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We’ve probably all experienced it: a sudden sharp pain in the calf or a hamstring that makes us breathe. Known as Charlie the Horse, this happens when a muscle, often in the leg, suddenly contracts and tightens tightly. This often happens after a long or intense workout, especially in hot weather, but cramps can also strike out of nowhere.
They can be caused by dehydration, fatigue, overexertion or depletion of electrolytes, which cause nerve rupture; they usually disappear within 15 minutes, tend to become more common with age, and are more common in women than in men. If the cramps last more than 30 minutes, call your doctor, as this may be a sign of a more serious problem such as a narrowed artery or a neurological condition, says Dr. Bryant Walrod, a sports physician at Ohio State University Wexner. Medical Center.
Try these steps to keep your muscles relaxed and the pain aside.
How to prevent muscle cramps
✔️ Increase your fitness.
We lose muscle mass and strength in our 30s, which contributes to fatigue and overexertion – key triggering spasms. “Regularly active muscles get used to contractions and are less prone to spasms,” said Matthew Matawa, Ph.D., chief of sports medicine at the University of Orthopedics in Washington, D.C.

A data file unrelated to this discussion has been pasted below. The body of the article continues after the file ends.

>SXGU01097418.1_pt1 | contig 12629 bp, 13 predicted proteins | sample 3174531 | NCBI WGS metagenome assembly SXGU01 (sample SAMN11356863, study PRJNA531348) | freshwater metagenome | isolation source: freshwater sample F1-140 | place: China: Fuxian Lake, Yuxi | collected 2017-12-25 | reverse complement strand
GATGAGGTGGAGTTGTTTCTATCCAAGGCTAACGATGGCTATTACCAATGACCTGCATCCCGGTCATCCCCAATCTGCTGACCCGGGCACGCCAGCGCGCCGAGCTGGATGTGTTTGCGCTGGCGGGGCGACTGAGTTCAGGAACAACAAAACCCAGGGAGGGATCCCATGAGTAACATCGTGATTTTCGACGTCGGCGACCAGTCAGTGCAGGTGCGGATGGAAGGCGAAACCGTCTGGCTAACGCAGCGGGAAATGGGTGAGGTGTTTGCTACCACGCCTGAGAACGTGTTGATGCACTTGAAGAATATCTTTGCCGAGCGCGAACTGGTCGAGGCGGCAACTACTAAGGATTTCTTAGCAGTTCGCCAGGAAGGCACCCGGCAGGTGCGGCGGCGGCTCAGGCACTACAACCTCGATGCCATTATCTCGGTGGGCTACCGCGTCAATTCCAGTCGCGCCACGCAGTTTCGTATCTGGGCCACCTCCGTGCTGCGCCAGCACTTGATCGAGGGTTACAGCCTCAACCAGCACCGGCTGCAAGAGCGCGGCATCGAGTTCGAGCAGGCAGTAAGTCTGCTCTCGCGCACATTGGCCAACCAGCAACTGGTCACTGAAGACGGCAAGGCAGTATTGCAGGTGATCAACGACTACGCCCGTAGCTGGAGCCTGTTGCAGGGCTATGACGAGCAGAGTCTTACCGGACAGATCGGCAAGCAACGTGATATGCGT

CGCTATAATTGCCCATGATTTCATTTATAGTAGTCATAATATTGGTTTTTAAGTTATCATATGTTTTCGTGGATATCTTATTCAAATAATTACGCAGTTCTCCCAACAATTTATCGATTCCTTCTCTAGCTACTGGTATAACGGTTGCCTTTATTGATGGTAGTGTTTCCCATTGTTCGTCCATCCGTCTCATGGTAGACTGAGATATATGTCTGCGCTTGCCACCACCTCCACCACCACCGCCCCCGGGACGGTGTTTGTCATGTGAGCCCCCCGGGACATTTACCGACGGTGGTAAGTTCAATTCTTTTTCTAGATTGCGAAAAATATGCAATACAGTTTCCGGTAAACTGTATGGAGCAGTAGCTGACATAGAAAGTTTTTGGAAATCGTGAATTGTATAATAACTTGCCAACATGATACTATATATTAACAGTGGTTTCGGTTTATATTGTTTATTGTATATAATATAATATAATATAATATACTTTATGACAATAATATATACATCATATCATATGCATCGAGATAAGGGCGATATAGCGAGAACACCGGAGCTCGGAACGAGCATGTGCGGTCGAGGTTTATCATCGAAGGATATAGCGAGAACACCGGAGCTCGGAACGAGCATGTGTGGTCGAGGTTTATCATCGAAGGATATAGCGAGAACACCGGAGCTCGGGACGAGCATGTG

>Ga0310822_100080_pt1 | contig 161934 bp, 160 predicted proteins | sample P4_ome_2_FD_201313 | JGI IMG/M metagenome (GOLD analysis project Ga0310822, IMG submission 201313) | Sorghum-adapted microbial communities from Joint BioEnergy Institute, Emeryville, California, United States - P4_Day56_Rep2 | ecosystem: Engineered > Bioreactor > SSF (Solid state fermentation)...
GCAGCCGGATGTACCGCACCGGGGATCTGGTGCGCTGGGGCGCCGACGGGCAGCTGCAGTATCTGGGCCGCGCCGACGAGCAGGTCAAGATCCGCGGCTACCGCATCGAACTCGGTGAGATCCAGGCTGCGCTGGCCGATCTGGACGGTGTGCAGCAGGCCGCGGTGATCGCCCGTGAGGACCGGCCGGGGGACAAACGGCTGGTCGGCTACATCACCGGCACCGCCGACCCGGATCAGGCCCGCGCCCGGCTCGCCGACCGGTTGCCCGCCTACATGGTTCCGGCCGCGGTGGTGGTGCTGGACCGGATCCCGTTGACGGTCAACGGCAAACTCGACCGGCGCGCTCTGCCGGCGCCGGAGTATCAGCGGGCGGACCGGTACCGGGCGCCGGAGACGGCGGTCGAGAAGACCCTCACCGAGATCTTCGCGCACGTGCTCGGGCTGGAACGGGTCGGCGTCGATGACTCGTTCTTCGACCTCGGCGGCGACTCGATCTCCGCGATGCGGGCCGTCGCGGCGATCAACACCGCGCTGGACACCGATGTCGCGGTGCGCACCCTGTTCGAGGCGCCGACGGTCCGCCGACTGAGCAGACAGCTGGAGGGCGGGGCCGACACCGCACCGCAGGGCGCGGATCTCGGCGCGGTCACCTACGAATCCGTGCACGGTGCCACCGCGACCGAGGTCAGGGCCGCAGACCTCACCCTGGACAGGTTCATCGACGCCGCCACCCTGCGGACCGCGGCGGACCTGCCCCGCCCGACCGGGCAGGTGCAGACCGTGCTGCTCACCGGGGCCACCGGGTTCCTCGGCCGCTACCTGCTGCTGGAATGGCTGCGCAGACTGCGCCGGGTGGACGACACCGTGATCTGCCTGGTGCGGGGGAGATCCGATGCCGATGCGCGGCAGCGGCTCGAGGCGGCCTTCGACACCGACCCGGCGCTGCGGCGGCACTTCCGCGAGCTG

Start with moderate activity to avoid overdoing it, and stretch before and after; this increases blood flow and lengthens muscle fibers to make them less likely to tighten involuntarily.
✔️ Take your minerals.
Load up on fruits and vegetables rich in electrolyte minerals such as sodium, magnesium and potassium, which help trigger electrical signals that regulate muscle function. “Most people can get all the electrolytes they need in a healthy diet,” says Dr. Matawa, so there’s no need to drink sugary sports drinks. Best foods: leafy vegetables, bananas and black beans.
The fluid helps the muscles to relax and contract, so down a lot of water throughout the day, especially in hot weather, when sweat depletes the body’s fluid and electrolyte stores. Remember to drink an hour before, during and after a rehydration workout.
How to get relief from muscle cramps
✔️ Work with these muscles.
Gently massage and stretch a narrow muscle to help it relax. “Try to contract the muscle group opposite to the one that spasms; this uses the body’s normal reflex, which “switches off” a muscle that has the opposite function, “says Dr. Matawa. For example, contraction of the quadriceps muscle in the front of the thigh can help relieve spasms of the back muscles of the back.
✔️ Apply heat or ice.
A warm towel or heating pad can help soothe the ear by increasing blood flow. If the pain persists after spasms, ice can help control inflammation and relieve discomfort.
✔️ Manage your medications.
Muscle cramps can be a side effect of some medications for high blood pressure, high cholesterol and asthma. Talk to your doctor about a lower dose or other medicine that does not cause muscle spasms.
This article first appeared in the September 2020 issue. Prevention.
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